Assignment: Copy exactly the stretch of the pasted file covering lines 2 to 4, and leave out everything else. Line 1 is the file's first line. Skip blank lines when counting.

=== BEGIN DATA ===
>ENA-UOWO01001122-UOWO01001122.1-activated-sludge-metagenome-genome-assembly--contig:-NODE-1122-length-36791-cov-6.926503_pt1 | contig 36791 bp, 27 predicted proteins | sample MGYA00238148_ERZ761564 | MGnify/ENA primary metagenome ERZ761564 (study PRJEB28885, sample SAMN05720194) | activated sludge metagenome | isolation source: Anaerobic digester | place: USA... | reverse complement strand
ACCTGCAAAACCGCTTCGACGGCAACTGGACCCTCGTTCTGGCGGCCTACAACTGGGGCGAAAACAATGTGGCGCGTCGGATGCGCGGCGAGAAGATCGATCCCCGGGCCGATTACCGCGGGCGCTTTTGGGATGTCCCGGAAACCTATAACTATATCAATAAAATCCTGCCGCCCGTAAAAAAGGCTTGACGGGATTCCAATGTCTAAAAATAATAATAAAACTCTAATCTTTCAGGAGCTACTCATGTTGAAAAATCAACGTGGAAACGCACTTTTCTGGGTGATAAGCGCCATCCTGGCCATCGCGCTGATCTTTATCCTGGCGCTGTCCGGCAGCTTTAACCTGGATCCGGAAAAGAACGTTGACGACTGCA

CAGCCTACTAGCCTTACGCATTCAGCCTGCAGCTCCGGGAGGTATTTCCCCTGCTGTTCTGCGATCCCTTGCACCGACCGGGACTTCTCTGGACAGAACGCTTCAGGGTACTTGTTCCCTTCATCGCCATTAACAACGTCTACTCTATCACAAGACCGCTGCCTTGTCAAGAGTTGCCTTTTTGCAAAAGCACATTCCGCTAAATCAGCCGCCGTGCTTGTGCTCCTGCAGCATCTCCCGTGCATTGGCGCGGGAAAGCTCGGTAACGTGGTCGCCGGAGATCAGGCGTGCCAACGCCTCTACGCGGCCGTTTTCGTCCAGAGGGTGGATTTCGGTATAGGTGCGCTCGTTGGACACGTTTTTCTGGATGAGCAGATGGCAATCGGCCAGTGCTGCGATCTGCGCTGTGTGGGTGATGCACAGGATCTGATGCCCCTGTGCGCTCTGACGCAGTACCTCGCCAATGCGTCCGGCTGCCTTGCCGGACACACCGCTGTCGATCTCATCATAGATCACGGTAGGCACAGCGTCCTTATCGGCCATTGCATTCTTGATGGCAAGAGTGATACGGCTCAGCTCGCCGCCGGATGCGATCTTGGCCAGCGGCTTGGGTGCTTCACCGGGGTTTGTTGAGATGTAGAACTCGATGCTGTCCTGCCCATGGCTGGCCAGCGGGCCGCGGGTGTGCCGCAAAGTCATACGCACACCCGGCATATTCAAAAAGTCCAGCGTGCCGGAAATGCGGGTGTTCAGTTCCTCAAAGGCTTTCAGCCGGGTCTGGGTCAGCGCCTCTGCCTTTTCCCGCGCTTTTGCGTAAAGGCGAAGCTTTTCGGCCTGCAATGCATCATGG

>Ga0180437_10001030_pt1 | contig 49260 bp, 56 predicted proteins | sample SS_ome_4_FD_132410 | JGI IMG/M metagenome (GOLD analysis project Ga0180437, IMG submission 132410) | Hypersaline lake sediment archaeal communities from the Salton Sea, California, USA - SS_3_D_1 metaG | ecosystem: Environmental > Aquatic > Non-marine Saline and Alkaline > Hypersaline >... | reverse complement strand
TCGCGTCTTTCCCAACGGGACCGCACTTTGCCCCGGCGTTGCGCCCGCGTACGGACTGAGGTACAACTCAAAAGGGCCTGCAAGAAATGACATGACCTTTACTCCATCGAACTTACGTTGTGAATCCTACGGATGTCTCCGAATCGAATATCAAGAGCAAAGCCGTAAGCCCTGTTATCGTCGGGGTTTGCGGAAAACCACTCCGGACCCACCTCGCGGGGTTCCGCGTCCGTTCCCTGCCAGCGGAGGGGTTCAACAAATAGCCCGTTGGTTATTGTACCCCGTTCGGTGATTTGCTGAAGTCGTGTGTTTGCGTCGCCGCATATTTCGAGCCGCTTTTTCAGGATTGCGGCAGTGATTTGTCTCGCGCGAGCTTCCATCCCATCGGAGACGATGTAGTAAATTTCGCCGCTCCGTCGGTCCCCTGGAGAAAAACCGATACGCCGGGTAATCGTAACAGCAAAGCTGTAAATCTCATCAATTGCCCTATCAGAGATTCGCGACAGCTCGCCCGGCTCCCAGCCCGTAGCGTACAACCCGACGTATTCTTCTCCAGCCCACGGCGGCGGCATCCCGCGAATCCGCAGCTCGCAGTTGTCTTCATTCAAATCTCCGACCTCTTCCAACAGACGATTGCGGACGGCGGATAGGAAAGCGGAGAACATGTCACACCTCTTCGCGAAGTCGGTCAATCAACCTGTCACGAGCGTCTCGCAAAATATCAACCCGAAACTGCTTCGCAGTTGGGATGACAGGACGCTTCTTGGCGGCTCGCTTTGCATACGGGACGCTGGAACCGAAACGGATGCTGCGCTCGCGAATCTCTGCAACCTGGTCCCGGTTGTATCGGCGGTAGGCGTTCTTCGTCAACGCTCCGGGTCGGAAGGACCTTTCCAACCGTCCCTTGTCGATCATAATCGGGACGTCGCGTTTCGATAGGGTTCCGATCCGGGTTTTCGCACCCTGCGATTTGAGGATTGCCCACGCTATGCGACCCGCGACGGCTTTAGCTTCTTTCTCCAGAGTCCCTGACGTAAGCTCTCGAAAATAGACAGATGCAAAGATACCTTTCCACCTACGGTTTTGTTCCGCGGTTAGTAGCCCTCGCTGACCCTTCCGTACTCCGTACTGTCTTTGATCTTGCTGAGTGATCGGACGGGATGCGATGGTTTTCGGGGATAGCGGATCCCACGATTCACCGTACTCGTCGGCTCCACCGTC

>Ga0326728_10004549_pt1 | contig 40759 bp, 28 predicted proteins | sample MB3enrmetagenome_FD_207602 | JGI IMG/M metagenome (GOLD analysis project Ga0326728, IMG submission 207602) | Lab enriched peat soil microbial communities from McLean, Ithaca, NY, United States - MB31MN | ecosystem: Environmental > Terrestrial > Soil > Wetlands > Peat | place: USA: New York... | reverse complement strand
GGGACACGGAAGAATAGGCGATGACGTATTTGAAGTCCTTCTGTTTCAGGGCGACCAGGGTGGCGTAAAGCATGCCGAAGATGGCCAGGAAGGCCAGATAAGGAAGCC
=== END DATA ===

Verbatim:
ACCTGCAAAACCGCTTCGACGGCAACTGGACCCTCGTTCTGGCGGCCTACAACTGGGGCGAAAACAATGTGGCGCGTCGGATGCGCGGCGAGAAGATCGATCCCCGGGCCGATTACCGCGGGCGCTTTTGGGATGTCCCGGAAACCTATAACTATATCAATAAAATCCTGCCGCCCGTAAAAAAGGCTTGACGGGATTCCAATGTCTAAAAATAATAATAAAACTCTAATCTTTCAGGAGCTACTCATGTTGAAAAATCAACGTGGAAACGCACTTTTCTGGGTGATAAGCGCCATCCTGGCCATCGCGCTGATCTTTATCCTGGCGCTGTCCGGCAGCTTTAACCTGGATCCGGAAAAGAACGTTGACGACTGCA

CAGCCTACTAGCCTTACGCATTCAGCCTGCAGCTCCGGGAGGTATTTCCCCTGCTGTTCTGCGATCCCTTGCACCGACCGGGACTTCTCTGGACAGAACGCTTCAGGGTACTTGTTCCCTTCATCGCCATTAACAACGTCTACTCTATCACAAGACCGCTGCCTTGTCAAGAGTTGCCTTTTTGCAAAAGCACATTCCGCTAAATCAGCCGCCGTGCTTGTGCTCCTGCAGCATCTCCCGTGCATTGGCGCGGGAAAGCTCGGTAACGTGGTCGCCGGAGATCAGGCGTGCCAACGCCTCTACGCGGCCGTTTTCGTCCAGAGGGTGGATTTCGGTATAGGTGCGCTCGTTGGACACGTTTTTCTGGATGAGCAGATGGCAATCGGCCAGTGCTGCGATCTGCGCTGTGTGGGTGATGCACAGGATCTGATGCCCCTGTGCGCTCTGACGCAGTACCTCGCCAATGCGTCCGGCTGCCTTGCCGGACACACCGCTGTCGATCTCATCATAGATCACGGTAGGCACAGCGTCCTTATCGGCCATTGCATTCTTGATGGCAAGAGTGATACGGCTCAGCTCGCCGCCGGATGCGATCTTGGCCAGCGGCTTGGGTGCTTCACCGGGGTTTGTTGAGATGTAGAACTCGATGCTGTCCTGCCCATGGCTGGCCAGCGGGCCGCGGGTGTGCCGCAAAGTCATACGCACACCCGGCATATTCAAAAAGTCCAGCGTGCCGGAAATGCGGGTGTTCAGTTCCTCAAAGGCTTTCAGCCGGGTCTGGGTCAGCGCCTCTGCCTTTTCCCGCGCTTTTGCGTAAAGGCGAAGCTTTTCGGCCTGCAATGCATCATGG

>Ga0180437_10001030_pt1 | contig 49260 bp, 56 predicted proteins | sample SS_ome_4_FD_132410 | JGI IMG/M metagenome (GOLD analysis project Ga0180437, IMG submission 132410) | Hypersaline lake sediment archaeal communities from the Salton Sea, California, USA - SS_3_D_1 metaG | ecosystem: Environmental > Aquatic > Non-marine Saline and Alkaline > Hypersaline >... | reverse complement strand